(Patrick D. Rosso/Boston.com/2012)
Residents, politicians, students, and families gathered in Mattapan on Monday to remember a man who fought so they could have not only equality but also a voice.
“[Dr. Martin Luther King Jr.] means a lot to me,” said Felicia Marion, a 45-year-old Mattapan resident. “He fought for me and my children so we could have the same equality as everyone else.”
Marion said her parents worked just like she does with her own children to instill his message and to continue his work.
“We’ve come a long way and I thank him for that. We’re not all the way there yet but his message has brought us far,” she said.
To honor a man who gave so much back, members of the American Legion William E. Carter Post and Auxiliary #16 held their ninth-annual Rev. Dr. Martin Luther King Jr. breakfast. The program included speeches, poems and even a little singing but many where just happy to gather together to remember a great man and share his message with the younger generation.
“It’s a great feeling when you see everybody come out for this day, it just fills your heart,” said Commander Bob Greene, a 67-year-old Brockton resident and leader of the post. “When I was a young man he meant a lot to me because he changed the lives of blacks. He showed me you could be anybody you wanted to be.”
Many at the event spoke about their own interactions and memories of a man who was killed in the prime of his life and many like Leannedra Ellerbee, a 6-year-old Plympton resident, were just learning about his message.
“He had a dream and I want to live his dream,” Ellerbee said.
Along with residents, elected officials were present to share what they have learned from Dr. King’s message and how it has influenced their own lives.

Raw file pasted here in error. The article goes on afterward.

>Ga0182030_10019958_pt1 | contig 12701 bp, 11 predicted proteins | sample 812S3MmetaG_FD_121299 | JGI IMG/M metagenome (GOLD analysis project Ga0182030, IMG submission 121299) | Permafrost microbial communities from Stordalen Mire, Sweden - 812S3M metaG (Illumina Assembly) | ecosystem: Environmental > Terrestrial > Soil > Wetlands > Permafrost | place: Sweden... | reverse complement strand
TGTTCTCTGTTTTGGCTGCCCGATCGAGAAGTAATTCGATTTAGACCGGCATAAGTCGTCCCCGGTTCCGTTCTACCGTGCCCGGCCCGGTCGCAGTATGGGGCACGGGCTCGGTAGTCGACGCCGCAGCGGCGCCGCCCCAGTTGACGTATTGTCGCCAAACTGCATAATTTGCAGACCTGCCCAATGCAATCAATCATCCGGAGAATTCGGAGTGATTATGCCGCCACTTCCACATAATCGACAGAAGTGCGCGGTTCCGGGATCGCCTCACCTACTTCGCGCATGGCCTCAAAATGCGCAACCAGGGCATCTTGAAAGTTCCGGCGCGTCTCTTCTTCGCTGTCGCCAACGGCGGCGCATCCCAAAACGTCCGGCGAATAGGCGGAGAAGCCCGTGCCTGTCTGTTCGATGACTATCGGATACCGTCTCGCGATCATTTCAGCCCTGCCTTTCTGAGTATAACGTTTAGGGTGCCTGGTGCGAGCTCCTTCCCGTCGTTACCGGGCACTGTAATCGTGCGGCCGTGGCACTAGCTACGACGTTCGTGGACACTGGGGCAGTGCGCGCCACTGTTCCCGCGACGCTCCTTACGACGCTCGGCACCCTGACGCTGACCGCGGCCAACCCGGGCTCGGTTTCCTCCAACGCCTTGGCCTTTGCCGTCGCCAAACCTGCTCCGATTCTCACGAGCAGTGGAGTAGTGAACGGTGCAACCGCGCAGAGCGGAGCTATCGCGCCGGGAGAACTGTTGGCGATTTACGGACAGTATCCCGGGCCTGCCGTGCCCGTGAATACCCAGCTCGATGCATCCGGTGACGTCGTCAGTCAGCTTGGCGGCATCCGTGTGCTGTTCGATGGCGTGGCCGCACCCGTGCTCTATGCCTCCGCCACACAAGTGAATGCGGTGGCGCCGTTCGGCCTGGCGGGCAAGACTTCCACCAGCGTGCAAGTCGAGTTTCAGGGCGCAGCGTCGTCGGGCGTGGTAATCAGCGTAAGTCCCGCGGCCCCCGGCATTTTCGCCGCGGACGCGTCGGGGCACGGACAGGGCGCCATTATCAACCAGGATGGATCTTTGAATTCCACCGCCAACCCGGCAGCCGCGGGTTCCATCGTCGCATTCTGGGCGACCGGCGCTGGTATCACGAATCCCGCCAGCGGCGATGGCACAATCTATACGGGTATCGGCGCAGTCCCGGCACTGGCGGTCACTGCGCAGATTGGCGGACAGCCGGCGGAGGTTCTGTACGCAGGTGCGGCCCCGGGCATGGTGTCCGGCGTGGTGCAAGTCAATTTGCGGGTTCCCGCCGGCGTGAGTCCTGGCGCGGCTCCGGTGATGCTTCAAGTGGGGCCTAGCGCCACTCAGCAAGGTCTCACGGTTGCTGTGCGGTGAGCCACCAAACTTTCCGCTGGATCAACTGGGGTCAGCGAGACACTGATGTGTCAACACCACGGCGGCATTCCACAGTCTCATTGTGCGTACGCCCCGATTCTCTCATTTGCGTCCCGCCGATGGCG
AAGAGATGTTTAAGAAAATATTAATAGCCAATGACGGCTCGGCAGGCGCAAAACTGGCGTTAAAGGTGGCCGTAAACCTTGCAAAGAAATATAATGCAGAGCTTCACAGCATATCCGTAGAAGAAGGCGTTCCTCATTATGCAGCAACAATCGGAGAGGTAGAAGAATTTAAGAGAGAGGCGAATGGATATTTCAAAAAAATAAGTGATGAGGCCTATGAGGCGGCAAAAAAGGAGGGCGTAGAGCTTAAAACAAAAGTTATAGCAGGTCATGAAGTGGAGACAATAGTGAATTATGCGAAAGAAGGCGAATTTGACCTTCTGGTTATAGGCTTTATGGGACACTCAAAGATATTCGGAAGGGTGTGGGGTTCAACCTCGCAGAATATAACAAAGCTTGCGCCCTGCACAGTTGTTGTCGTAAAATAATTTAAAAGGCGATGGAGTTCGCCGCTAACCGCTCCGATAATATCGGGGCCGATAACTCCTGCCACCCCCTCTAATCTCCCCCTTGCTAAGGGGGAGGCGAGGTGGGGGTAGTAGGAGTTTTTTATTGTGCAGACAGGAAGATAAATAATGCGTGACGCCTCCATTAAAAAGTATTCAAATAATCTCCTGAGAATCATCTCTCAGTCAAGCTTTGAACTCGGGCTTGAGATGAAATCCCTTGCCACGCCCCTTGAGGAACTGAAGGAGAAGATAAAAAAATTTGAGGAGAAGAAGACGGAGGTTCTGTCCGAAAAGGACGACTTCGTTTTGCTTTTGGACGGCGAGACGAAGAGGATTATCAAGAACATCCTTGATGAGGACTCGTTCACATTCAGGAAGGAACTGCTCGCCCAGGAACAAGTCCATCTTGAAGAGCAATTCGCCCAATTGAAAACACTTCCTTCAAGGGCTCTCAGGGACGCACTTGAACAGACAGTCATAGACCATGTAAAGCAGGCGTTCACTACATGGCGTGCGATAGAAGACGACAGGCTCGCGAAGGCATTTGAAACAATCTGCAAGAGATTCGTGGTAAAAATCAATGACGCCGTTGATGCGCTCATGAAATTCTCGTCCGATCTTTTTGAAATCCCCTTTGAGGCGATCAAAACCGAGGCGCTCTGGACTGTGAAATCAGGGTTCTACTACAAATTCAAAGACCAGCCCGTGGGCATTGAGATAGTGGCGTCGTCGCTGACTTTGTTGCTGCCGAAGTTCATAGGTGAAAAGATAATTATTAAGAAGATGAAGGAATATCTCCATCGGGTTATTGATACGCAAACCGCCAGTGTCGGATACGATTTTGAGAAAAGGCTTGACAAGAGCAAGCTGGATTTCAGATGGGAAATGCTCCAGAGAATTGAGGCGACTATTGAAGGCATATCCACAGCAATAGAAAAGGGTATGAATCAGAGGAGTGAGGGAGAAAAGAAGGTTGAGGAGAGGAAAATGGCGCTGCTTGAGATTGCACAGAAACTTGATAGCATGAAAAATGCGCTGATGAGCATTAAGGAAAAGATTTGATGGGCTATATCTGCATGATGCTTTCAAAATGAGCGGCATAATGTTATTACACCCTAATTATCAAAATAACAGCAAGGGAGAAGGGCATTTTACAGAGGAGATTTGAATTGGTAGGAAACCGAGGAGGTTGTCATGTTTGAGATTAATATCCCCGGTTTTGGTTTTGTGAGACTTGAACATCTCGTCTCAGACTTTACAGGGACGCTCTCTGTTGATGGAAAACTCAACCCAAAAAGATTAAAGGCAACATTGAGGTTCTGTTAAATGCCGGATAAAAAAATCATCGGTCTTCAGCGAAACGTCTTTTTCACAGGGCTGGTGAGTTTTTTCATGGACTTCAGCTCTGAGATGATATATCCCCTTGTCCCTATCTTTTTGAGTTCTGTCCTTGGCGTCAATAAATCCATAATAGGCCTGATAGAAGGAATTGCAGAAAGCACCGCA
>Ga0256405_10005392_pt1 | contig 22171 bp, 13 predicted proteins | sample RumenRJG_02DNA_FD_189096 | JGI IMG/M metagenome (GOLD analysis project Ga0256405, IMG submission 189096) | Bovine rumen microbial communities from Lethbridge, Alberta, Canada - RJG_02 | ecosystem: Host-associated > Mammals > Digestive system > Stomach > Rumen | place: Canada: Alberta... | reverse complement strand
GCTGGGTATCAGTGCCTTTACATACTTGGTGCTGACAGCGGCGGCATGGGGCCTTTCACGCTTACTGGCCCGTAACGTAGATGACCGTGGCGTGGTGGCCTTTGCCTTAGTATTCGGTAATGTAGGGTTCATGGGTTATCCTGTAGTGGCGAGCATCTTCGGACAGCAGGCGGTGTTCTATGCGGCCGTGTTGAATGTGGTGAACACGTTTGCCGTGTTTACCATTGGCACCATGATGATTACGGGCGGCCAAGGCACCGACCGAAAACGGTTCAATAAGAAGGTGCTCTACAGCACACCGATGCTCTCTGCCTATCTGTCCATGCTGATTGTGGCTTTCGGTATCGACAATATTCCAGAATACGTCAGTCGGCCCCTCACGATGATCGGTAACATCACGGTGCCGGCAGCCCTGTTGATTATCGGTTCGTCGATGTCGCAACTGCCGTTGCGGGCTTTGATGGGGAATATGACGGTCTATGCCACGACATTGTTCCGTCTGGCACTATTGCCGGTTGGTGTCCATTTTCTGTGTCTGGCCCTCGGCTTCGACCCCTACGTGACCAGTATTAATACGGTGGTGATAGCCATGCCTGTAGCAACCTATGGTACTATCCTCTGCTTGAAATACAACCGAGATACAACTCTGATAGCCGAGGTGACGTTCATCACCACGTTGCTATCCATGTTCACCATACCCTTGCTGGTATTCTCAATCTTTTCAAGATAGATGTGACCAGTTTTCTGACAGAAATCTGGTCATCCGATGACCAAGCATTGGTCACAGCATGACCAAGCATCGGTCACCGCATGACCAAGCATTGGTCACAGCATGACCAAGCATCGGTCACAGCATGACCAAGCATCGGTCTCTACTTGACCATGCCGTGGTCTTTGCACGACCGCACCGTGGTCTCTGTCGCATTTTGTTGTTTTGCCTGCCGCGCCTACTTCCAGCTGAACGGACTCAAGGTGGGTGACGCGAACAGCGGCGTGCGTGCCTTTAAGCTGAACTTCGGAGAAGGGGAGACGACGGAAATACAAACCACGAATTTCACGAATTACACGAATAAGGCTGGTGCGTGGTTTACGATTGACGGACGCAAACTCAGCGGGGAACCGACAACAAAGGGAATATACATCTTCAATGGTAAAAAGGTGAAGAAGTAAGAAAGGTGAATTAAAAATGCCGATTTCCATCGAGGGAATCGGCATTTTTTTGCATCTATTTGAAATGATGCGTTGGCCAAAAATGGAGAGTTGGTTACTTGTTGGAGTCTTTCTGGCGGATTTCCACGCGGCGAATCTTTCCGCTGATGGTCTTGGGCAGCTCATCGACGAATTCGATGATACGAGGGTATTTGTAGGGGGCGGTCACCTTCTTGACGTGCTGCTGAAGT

“We need to be able to educate our young people about the struggle that took place so we could be here,” said state Representative Linda Dorcena Forry, one of the guest speakers at the event.
Forry spoke about how her parents taught her King’s message and told her no matter what she could be anything she wanted to be. Forry used the opportunity to instill the importance of education in her message.
“For me this is an honor to be here as a child of immigrants. This is an amazing community and it is important to volunteer our time to help our younger generation grow,” said Forry.
Although the majority of the day focused on the work and message of Dr. King, members of the post also honored a man who dedicated his life to his community, William E. Carter.
“I hope he’s somewhere looking down on us and blessing us to carry on his work,” said Greene.
Carter’s two sons, Norman Carter and Richard Carter Jr., were presented with a plaque as a thank you to their father who fought to keep the post open.
Boston City Councilor Charles Yancey seemed to sum the day up best when he said, “With his work, today no one is going to laugh when you say an African American male or female can be elected president.”